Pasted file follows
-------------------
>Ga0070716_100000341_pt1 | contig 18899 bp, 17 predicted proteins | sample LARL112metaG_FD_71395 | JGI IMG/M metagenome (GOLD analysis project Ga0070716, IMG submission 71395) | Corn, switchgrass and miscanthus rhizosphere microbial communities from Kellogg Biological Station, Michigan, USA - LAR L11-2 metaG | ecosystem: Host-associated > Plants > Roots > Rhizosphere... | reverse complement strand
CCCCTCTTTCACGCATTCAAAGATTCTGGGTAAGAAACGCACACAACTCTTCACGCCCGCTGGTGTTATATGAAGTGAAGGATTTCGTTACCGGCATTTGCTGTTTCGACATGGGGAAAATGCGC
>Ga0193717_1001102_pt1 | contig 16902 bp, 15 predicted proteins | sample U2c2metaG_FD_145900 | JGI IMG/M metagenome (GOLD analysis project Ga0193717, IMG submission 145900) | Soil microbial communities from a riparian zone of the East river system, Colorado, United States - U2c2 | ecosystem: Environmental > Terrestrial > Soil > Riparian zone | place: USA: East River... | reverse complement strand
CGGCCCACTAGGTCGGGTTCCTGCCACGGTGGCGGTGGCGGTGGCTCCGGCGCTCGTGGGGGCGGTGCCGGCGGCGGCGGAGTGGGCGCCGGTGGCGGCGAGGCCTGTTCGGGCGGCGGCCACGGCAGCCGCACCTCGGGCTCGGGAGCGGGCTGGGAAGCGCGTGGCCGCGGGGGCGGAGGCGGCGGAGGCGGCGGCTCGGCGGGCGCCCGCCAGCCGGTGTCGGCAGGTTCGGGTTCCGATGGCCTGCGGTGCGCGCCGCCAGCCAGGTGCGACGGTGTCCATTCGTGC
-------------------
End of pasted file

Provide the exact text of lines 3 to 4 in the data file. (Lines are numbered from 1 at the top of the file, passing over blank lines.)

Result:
>Ga0193717_1001102_pt1 | contig 16902 bp, 15 predicted proteins | sample U2c2metaG_FD_145900 | JGI IMG/M metagenome (GOLD analysis project Ga0193717, IMG submission 145900) | Soil microbial communities from a riparian zone of the East river system, Colorado, United States - U2c2 | ecosystem: Environmental > Terrestrial > Soil > Riparian zone | place: USA: East River... | reverse complement strand
CGGCCCACTAGGTCGGGTTCCTGCCACGGTGGCGGTGGCGGTGGCTCCGGCGCTCGTGGGGGCGGTGCCGGCGGCGGCGGAGTGGGCGCCGGTGGCGGCGAGGCCTGTTCGGGCGGCGGCCACGGCAGCCGCACCTCGGGCTCGGGAGCGGGCTGGGAAGCGCGTGGCCGCGGGGGCGGAGGCGGCGGAGGCGGCGGCTCGGCGGGCGCCCGCCAGCCGGTGTCGGCAGGTTCGGGTTCCGATGGCCTGCGGTGCGCGCCGCCAGCCAGGTGCGACGGTGTCCATTCGTGC